Mr. WALKER: Well, you know, with all due respect to Lani Davis. I don't know. I mean maybe he doesn't owe federal taxes, but that doesn't change the fact, this it's awfully embarrassing. You know, it's a big omission. It's 75,000 dollars in income that's sort of a lot to forget. Particularly coming on the heels of the rent control story in that, you know, the cops reported a couple of months ago that he has four rent controlled apartments in Harlem. It's a lot of bad news for Rangel. I don't think it will put him in any kind of electoral jeopardy. In fact, I'm pretty sure it won't because he's such a legend in Harlem. I mean, it's almost inconceivable that he would have a close race but this is not good.

COX: Here's another story that has - well we won't put a judgment on it, we'll just talk about it and it involves Oprah Winfrey who says that she doesn't want any political candidates on her show until after the election. Now, this comes after it was revealed that her team is divided about having Sarah Palin on the show. Her audience has made request online to have the Alaska governor on the air. And she issued a statement saying that she is not going to use her show for political purposes and that they would consider having Sarah Palin on after the election. What's your first - at first blush - Jerome, what do you think of this?

Mr. VAUGHN: Well, you know, I would never presume to doubt Oprah's wisdom. That's a sure way to get in trouble but, you know if it were me, I would have - I would have her on. I mean we all know that she supports Obama and supports him greatly. She doesn't have the same sort of requirements of balance as a news show or you know, might have. And it's going to build some ratings. I mean, so in that respect, I would think, you know, go for it. Everyone knows it's not your candidate but you know you'd get a good show out of it. So, that's what I think about it.

COX: Well, Adrian, you know she is not a journalist, we all know that. And she's not required to give equal time to each side of the political spectrum and we could also point to Jay Leno for example is having had Republican Candidates on and not necessarily balancing that with the Democrats but what's your take on how this should play out?

Mr. WALKER: Well, I mean it's up to her, I think she can have whoever she wants on her show. But I agree with Jerome, that would be great television to have her on and you know, Oprah's kind of going to decide whether she wants to be in this election or not. If she's going to, you know, be part of it, then she may as well have, she should have Republicans on. We all know that she supports Obama. I don't really see what the big harm there and having Palin on for an hour and it's kind of disingenious to say, well, I'd be happy to have her on after the election. Nobody is going care after the election, as she well knows.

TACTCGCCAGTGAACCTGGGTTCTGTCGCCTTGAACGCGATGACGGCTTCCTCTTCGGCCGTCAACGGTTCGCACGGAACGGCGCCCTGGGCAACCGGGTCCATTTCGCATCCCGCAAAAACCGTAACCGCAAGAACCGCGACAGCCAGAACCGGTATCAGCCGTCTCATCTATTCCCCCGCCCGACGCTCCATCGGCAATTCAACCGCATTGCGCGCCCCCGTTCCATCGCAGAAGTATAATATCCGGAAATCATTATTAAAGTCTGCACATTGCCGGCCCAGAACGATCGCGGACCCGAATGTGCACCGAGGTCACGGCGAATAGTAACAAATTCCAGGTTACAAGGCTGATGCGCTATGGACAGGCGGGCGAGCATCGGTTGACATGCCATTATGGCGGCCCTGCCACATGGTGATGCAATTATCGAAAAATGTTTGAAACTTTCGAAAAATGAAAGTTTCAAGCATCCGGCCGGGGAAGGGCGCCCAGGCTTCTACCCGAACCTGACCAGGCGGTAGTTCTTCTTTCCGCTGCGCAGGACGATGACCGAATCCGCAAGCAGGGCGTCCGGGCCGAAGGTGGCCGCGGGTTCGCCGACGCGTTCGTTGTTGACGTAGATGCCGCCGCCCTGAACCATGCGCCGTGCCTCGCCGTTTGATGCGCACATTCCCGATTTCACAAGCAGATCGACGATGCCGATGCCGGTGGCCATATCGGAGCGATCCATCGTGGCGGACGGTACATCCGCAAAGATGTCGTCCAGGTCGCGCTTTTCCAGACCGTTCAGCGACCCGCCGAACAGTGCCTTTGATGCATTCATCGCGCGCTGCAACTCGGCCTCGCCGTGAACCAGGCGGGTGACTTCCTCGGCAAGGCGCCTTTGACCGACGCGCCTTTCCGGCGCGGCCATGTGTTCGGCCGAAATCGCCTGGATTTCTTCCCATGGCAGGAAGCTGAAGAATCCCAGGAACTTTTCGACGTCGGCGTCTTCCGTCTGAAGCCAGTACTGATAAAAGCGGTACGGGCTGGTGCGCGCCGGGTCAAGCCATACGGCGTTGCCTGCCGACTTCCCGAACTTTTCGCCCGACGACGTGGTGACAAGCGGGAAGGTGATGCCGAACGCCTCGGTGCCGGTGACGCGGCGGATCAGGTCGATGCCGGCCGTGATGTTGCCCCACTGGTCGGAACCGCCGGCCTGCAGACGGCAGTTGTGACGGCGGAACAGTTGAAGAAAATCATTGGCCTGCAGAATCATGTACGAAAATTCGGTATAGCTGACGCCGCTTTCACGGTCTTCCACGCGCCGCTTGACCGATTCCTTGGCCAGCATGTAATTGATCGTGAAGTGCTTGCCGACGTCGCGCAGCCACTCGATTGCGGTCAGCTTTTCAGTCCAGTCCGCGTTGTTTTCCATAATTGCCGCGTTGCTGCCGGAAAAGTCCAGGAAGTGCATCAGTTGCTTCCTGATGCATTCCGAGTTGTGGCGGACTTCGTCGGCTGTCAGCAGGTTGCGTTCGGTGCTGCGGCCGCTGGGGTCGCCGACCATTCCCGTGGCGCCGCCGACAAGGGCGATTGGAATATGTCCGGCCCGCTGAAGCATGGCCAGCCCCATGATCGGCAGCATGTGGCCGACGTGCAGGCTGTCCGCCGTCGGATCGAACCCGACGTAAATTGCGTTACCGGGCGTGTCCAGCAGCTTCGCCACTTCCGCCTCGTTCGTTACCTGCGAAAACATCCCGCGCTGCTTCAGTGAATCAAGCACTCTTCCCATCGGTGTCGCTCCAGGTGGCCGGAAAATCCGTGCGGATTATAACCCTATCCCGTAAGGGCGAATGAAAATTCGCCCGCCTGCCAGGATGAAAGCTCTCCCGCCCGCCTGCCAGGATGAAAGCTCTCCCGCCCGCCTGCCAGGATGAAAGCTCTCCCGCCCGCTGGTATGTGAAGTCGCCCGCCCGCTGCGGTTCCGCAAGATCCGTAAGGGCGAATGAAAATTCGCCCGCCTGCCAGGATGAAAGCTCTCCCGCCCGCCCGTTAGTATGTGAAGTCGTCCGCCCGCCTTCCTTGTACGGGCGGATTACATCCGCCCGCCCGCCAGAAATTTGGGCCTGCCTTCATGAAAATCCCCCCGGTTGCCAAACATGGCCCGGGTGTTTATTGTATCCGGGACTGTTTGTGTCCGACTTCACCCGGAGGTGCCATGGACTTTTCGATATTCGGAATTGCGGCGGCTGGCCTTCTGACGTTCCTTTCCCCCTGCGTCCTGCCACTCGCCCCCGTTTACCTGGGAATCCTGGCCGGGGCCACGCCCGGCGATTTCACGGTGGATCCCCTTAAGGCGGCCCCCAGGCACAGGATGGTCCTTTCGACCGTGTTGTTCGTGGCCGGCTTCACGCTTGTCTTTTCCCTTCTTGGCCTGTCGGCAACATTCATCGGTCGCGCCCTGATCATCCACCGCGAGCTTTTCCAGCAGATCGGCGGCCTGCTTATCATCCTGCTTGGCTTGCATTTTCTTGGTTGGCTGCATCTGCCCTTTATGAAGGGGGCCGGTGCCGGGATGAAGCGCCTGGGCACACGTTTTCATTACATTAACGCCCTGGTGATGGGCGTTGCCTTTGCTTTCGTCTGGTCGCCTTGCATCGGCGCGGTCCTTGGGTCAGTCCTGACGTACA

COX: Now, that's true. Now, she's had Barack Obama on her show on two occasions but both of those occasions were before he announced his candidacy for the presidency. I'm not suggesting that that makes a real difference, but it is a difference, isn't it?

Mr. WALKER: Yeah. It's a kind of a technical difference since he was pretty clearly running when he was on it, if I remember correctly.

COX: Now, would you think, Jerome, that were she to put Sarah Palin on her show that obviously, there would be a ratings bonanza for her for the show, but she would risk losing or alienating a sizable chunk of the Oprah audience base, wouldn't she, if she went after her because of her support of Obama?

Mr. VAUGHN: I don't think she would lose anybody. I mean, people tune in to Oprah because they love what she does from day to day and they love her personality and I think they would respect her for, and everyone knows that she supports Obama,, that she have the courage or whatever to have on somebody who didn't agree with her. I think that would endear her even more to a lot of people and its one show. I mean, it's not like it's going to be the Oprah and Sarah show for a week. It's just going to be an appearance.

COX: Really briefly, I don't know whether you guys watch Oprah Winfrey or not, but if Sarah Palin were to be on the show, would you both watch?

Mr. WALKER: Yes. Absolutely. Just out of curiosity.

Mr. VAUGHN: I'm right with you there.

COX: And you know what? I would watch it with you as well. Fellows, thank you very much for coming on Reporter's Roundtable. We appreciate the conversation.

Mr. WALKER: My pleasure.

Mr. VAUGHN: My pleasure, too.

COX: Adrian Walker is a reporter for the Boston Globe and Jerome Vaughn is news program director for member station WDET in Detroit. He spoke with us from the studio there.